Who Can Act as an Expert Witness Before a FINRA Arbitration Panel?
In securities claims, expert witnesses come from many different backgrounds. For example, the best available expert for your specific type of case could be any of the following:
- An academic: In some cases, your lawyer will seek testimony from an academic expert who has deep experience with a certain methodological approach, such as a statistical analysis expert, or considerable experience with the specifics of a particular financial product, such as real estate investment trusts (REITs).
- A broker: Practitioners in a field can also be useful experts in security claims. Generally, when this type of expert is employed, it is to testify to the standard practices that are typically used within the industry.
- A professional expert: Finally, there are also professional experts that testify in these types of cases. A professional expert is an individual who has devoted their career to learning about a specific practice or industry, and works largely as a consultant or witness.
Will I Need an Expert Witness for My Case?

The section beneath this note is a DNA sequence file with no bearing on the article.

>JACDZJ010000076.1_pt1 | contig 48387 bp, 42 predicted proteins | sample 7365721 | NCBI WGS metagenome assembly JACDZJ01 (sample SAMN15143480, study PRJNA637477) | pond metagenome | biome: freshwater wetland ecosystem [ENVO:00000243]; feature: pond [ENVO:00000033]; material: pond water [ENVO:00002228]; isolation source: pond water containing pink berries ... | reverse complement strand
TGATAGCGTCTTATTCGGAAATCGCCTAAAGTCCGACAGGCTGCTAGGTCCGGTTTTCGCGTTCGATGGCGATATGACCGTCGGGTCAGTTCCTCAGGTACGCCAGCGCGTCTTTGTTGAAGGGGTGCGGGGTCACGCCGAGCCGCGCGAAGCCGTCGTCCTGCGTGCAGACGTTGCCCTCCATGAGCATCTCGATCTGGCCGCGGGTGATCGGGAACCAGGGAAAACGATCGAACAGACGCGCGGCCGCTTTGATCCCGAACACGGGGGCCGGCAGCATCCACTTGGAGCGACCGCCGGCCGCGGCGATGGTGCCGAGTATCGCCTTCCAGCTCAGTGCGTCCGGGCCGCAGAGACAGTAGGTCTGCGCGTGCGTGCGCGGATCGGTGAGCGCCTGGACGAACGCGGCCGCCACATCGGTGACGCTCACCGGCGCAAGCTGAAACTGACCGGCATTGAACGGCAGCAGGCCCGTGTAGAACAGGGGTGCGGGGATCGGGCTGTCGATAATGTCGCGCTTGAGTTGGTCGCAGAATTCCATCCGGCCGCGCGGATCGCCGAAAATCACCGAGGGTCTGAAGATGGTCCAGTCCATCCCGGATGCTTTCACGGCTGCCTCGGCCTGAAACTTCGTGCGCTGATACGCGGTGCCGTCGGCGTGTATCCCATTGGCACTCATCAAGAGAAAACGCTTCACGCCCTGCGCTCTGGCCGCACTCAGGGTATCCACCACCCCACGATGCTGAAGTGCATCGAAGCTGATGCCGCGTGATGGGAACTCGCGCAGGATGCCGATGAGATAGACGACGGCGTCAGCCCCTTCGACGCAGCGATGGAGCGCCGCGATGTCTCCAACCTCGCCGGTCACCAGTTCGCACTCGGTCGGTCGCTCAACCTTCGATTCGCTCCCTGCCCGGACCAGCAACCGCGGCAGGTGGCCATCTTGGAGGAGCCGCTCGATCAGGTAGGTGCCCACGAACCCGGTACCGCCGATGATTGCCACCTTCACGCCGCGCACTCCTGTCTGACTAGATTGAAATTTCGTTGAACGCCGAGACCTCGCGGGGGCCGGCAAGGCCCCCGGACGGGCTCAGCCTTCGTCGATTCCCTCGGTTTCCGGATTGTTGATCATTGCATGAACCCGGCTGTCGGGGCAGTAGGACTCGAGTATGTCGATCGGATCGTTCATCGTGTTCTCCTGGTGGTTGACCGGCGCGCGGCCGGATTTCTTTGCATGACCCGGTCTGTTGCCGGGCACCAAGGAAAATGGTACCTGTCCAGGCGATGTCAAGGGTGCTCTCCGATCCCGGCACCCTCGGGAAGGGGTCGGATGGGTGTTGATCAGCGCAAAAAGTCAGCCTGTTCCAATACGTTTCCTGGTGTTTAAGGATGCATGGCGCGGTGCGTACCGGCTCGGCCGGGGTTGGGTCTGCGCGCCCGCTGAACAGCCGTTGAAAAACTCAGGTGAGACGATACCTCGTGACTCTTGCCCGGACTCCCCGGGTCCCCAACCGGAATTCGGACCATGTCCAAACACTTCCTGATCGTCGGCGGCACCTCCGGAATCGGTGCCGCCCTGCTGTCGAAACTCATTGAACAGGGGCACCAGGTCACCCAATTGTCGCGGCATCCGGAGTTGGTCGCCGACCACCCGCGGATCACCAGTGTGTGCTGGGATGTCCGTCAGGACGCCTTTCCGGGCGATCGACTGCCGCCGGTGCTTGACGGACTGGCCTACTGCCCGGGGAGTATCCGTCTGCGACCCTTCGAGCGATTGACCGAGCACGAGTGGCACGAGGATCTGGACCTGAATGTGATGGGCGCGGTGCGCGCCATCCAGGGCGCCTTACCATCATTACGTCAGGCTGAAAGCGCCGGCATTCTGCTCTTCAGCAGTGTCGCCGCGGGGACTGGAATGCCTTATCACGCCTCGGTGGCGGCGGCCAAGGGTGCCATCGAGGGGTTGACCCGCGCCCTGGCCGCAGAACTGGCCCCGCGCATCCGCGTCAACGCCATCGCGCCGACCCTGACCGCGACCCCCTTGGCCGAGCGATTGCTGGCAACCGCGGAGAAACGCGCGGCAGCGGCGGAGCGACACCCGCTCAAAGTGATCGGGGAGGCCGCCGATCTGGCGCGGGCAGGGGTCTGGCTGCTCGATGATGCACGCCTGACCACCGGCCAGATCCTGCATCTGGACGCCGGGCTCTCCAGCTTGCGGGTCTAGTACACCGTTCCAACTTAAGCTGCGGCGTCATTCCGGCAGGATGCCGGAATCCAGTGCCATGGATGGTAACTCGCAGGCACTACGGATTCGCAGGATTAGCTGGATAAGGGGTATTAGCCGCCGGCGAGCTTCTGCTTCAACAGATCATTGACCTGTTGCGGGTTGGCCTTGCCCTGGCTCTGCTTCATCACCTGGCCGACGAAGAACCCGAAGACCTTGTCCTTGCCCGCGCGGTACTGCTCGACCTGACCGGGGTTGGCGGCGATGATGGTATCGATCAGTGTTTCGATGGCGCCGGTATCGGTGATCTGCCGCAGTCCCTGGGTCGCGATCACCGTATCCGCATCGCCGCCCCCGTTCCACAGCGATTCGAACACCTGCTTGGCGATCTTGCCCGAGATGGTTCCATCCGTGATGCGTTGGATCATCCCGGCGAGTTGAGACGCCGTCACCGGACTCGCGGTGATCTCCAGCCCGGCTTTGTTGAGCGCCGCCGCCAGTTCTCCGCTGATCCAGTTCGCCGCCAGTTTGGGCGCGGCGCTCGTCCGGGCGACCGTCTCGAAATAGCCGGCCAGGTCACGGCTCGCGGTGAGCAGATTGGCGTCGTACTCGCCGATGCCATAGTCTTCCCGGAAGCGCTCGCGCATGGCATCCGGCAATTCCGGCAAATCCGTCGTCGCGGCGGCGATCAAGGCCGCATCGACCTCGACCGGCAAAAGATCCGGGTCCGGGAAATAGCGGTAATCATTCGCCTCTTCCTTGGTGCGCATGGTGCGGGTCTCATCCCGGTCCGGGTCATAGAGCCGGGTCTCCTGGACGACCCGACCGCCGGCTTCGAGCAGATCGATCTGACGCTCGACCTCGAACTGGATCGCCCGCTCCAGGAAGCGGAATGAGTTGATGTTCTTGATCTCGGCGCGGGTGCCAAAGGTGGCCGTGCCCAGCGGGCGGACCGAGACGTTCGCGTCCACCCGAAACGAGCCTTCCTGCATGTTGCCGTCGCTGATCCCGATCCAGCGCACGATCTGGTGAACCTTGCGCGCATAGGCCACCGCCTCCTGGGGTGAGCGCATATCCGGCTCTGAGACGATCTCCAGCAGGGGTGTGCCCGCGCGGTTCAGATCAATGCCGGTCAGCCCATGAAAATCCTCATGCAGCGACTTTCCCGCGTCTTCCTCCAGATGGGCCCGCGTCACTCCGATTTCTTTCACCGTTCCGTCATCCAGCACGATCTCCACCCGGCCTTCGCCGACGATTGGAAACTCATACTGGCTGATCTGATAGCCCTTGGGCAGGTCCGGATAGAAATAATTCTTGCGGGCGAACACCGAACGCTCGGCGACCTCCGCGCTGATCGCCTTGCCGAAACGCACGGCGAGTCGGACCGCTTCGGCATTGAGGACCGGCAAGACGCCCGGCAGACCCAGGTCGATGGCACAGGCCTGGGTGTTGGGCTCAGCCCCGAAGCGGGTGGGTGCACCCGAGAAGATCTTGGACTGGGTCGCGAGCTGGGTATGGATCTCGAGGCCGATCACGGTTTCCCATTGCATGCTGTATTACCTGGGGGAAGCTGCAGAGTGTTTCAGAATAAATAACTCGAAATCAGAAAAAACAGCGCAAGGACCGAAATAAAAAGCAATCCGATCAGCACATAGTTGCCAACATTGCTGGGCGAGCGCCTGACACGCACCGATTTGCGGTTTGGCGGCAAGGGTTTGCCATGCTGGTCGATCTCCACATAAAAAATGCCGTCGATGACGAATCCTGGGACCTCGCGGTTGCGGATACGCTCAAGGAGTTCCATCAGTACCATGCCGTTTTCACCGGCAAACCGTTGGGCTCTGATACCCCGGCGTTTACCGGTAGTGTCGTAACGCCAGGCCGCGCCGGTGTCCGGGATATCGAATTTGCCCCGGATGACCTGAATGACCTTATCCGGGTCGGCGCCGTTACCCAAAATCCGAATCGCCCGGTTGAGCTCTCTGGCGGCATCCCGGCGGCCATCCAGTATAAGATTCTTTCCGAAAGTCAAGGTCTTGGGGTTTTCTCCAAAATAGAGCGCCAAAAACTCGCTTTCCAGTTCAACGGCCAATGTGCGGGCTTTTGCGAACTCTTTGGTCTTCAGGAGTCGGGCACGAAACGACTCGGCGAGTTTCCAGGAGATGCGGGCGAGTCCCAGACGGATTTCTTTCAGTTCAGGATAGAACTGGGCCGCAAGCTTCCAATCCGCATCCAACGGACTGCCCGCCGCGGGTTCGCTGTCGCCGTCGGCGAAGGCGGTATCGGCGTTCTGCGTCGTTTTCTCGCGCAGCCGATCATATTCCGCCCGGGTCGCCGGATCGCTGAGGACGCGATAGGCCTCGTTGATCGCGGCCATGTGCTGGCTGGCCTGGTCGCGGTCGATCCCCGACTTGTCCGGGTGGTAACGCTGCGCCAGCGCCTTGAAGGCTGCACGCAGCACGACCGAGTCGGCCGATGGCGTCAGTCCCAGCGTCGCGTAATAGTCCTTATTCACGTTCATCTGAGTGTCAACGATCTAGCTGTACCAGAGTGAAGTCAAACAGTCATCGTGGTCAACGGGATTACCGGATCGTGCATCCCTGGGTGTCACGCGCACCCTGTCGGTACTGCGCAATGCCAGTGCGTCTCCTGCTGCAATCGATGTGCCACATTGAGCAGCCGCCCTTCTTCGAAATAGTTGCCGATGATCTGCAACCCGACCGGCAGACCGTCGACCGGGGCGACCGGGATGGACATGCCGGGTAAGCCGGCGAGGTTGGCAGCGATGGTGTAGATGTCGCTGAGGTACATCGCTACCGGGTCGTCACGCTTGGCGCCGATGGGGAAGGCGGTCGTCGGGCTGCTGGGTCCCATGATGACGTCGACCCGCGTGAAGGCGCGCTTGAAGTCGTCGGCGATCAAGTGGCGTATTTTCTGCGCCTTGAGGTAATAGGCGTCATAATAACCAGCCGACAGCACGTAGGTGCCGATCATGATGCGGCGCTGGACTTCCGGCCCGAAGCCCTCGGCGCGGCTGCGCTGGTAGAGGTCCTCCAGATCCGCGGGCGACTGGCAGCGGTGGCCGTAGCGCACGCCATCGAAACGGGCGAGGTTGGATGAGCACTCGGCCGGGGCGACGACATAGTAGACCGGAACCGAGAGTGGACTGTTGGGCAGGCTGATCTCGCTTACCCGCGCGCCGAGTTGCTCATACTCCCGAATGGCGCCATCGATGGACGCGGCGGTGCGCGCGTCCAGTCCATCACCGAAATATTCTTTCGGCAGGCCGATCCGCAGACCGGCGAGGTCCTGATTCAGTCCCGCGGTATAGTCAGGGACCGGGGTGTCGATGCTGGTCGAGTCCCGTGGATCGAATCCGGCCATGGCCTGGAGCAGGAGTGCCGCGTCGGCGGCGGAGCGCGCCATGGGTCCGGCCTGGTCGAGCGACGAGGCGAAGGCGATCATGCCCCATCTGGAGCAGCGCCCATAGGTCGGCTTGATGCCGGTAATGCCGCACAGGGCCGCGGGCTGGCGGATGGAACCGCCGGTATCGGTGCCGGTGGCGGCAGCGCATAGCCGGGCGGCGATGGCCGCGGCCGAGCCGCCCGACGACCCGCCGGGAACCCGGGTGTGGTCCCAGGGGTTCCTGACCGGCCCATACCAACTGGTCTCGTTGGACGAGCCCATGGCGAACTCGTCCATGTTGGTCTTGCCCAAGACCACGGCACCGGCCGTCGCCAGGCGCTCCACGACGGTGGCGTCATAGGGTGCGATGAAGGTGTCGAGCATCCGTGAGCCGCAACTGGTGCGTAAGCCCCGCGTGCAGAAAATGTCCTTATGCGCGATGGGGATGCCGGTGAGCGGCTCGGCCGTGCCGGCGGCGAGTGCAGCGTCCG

If you are going through FINRA arbitration, you might need an expert witness to testify on your behalf. In fact, you may even need multiple expert witnesses on your side. Ultimately, that is a decision that must be made on a case-by-case basis. An attorney should review the specific facts of your claim, investigating your case before deciding whether or not to employ an expert witness.
Indeed, determining whether or not an expert witness is required is a complex question. To answer it, your attorney will need to decide whether or not the facts in your case are easy to understand. If there are any complicated or sophisticated technical issues involved in your claim, it is generally a good idea to get supporting testimony from a qualified expert witness.
FINRA Arbitration Rules: Expert Witnesses Must Be Identified 20 Days Prior to the Hearing
Under FINRA’s Code of Arbitration Procedure for Customer Disputes (Rule 12514), all parties to a dispute are obligated to exchange certain information at least 20 days prior to their first FINRA arbitration hearing.
Among the information that must be exchanged with the opposing party is the identity of all witnesses, including any expert witness that a party plans to call during the proceedings. Among other reasons, this is why it is important to get moving on your case as soon as possible. You should not wait until the last minute to find and prepare expert witnesses for your claim.
Contact Our Top-Rated Investment Fraud Attorneys Today
At Sonn Law Group, our securities fraud lawyers have extensive experience representing investors before FINRA arbitration panels. We know how to use expert witnesses effectively so that we can prove liability in your case and help you maximize your financial recovery. To set up a free, no strings attached review of your case, please call us now at (877) 872-5272 or contact us through our website. We represent investors in all fifty states, Puerto Rico, Mexico and South America.